SOUTHERN METEOR SHOWER: Earth is entering a stream of dusty debris from Halley's Comet, the source of the annual eta Aquarid meteor shower. Forecasters expect the shower to peak on Wednesday morning, May 6th, with as many as 85 meteors per hour over the southern hemisphere. Rates in the northern hemisphere will be less, 20 to 30 per hour. The best time to look is during the dark moonless hour before local sunrise. [details and sky maps]
THE SUN IS STIRRING: The face of the sun is blank--no sunspots--but this could soon change. NASA's STEREO-B spacecraft is monitoring a new active region hidden behind the sun's eastern limb. Earlier today, it produced an impressive coronal mass ejection (CME, movie) and a strong Type II radio burst. This image from STEREO's extreme UV telescope shows the region just after the explosion:
At the root of all this activity is probably a large sunspot. Its high latitude identifies it as a member of new Solar Cycle 24. The putative sunspot is not yet visible from Earth, but the sun is turning the region toward us for a better view. Readers with solar telescopes should keep an eye on sun's northeastern limb for a possible emergence on May 7th or 8th.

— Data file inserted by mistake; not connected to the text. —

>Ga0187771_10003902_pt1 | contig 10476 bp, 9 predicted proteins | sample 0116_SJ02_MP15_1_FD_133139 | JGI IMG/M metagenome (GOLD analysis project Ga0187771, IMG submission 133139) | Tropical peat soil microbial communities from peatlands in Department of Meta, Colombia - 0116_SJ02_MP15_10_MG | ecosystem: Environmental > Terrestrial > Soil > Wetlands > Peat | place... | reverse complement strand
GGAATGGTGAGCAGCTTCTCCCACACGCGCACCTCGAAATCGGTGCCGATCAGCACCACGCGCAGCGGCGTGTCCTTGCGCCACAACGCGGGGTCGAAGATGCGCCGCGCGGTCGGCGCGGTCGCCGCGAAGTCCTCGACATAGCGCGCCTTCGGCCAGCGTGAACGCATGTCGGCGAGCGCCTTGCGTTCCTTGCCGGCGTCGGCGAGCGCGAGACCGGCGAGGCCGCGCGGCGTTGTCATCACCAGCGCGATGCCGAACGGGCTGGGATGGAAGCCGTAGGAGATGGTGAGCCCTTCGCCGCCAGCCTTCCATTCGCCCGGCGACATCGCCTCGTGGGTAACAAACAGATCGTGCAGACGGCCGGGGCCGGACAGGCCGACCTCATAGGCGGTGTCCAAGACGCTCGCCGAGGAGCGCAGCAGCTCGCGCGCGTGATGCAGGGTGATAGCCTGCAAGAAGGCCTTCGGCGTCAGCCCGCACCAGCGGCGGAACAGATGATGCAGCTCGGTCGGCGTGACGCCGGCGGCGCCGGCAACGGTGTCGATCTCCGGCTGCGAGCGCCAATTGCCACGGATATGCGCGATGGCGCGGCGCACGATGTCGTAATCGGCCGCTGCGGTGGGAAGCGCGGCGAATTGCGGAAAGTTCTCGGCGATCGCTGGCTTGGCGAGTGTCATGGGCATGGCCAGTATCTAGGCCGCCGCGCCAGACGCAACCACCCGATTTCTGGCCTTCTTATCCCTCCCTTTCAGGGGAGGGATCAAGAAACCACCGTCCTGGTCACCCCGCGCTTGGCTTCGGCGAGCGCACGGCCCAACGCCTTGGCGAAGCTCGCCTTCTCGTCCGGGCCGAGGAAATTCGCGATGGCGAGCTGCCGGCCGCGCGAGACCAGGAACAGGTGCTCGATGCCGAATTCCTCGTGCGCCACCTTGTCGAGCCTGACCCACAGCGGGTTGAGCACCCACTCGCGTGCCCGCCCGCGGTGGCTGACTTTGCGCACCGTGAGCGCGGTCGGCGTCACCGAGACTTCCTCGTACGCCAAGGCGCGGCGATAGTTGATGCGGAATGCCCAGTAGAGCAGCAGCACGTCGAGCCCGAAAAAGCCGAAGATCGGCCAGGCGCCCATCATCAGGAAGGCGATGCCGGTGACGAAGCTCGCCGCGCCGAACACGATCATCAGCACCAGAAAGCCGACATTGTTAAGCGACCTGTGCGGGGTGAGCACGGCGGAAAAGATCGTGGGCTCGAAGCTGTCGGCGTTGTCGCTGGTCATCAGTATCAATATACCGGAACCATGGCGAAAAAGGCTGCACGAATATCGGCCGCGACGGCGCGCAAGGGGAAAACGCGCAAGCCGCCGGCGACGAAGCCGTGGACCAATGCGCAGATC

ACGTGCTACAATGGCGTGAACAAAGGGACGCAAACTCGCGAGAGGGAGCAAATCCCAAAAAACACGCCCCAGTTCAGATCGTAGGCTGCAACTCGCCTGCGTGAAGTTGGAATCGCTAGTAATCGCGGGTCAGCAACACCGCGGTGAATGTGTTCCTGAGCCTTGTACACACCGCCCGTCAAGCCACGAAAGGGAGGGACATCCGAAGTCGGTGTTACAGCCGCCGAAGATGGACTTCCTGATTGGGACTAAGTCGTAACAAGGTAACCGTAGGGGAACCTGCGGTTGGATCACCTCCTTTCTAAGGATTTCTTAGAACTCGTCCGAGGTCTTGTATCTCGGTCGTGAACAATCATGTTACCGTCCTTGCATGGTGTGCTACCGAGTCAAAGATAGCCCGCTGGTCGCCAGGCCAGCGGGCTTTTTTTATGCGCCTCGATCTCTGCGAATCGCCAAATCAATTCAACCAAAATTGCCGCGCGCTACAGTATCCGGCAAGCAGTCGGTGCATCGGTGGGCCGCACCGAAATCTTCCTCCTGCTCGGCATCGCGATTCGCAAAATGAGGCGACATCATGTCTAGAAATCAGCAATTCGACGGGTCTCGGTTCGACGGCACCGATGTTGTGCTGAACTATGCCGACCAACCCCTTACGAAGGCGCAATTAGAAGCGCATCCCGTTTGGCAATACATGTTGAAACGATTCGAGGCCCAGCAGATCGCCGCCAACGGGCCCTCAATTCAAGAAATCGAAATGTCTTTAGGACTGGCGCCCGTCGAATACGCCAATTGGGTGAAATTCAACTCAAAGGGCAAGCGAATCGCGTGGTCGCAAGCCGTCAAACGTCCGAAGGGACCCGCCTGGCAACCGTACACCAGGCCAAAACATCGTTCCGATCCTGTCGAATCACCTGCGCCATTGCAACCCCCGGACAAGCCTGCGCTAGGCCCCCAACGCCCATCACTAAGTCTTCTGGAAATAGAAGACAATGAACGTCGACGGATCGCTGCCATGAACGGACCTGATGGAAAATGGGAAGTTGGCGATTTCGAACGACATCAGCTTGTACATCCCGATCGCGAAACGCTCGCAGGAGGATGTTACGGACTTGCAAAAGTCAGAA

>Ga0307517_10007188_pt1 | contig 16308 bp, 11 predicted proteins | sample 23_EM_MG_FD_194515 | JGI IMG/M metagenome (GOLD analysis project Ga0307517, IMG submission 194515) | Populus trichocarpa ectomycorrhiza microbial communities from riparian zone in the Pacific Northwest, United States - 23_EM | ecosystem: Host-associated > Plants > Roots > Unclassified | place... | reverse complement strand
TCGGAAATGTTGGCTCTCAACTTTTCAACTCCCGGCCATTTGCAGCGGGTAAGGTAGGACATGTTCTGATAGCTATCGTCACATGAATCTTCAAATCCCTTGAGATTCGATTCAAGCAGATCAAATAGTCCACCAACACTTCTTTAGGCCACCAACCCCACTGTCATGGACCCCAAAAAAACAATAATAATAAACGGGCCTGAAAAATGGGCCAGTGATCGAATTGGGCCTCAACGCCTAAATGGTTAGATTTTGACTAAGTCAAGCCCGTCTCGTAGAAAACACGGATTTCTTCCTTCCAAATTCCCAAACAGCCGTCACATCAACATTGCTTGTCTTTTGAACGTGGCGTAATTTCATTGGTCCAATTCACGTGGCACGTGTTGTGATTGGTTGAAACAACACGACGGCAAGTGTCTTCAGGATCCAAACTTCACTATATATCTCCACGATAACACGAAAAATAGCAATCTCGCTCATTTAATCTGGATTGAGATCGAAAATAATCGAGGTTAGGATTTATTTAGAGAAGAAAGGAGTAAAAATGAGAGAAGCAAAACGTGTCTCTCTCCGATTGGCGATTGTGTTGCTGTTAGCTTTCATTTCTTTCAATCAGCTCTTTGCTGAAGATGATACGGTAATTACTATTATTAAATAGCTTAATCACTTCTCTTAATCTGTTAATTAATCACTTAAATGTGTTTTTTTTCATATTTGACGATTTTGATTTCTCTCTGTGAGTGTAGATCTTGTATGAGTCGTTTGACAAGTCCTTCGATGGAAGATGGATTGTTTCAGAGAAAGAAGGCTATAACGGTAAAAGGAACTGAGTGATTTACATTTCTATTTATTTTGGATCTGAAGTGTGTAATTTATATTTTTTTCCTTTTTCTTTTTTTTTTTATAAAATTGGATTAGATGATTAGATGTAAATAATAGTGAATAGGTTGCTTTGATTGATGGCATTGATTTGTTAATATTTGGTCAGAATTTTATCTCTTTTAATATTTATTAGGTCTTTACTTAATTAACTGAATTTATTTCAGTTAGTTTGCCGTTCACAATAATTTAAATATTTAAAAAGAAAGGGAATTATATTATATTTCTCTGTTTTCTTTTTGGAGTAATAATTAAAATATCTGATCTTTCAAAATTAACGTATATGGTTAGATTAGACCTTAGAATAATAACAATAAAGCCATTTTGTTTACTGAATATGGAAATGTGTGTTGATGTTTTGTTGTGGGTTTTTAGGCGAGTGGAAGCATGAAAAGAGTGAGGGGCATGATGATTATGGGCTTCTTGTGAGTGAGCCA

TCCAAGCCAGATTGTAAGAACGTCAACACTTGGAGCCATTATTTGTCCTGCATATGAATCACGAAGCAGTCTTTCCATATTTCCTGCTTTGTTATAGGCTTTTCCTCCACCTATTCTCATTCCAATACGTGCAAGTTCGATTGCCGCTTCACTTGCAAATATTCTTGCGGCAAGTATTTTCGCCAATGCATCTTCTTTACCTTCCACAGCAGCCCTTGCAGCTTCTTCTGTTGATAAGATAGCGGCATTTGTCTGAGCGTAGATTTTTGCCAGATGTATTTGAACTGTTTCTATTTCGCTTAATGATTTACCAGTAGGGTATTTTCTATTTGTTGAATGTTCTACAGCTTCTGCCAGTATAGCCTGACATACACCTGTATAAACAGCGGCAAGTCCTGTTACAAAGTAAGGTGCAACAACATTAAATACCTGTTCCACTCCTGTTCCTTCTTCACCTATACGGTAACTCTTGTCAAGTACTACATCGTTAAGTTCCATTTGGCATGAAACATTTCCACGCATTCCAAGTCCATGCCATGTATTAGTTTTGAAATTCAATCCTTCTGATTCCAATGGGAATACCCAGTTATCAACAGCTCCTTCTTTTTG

MASSIVE BUG INVADES JUPITER: Astrophotographer Mike Salway of Central Coast, Australia, has witnessed a shocking event on our solar system's largest planet. "I was imaging Jupiter on the morning of May 2nd," he says. "You can imagine my surprise when a massive bug at least 3 times the size of the Earth invaded Jupiter! Watch the video to see the attack unfold."
Click to play: avi (0.4 MB) or gif (4 MB)
"Things were looking grim for the Jovians as the creature traversed the gas giant, consuming white spots and feeding on power generated by Jupiter's criss-crossing jet streams," recounts Salway. "Did the bug wipe out Jupiter, or did the Jovians repel the 6-legged invader?" A follow-up photo taken an hour later revealed Jupiter still intact. "It turns out the invader was just an insect on the mirror of my 12-inch Newtonian telescope."
(Entomologists, can you identify the species from its silhouette? Clue: It lives in a telescope. Answers welcomed.)
April 2009 Aurora Gallery
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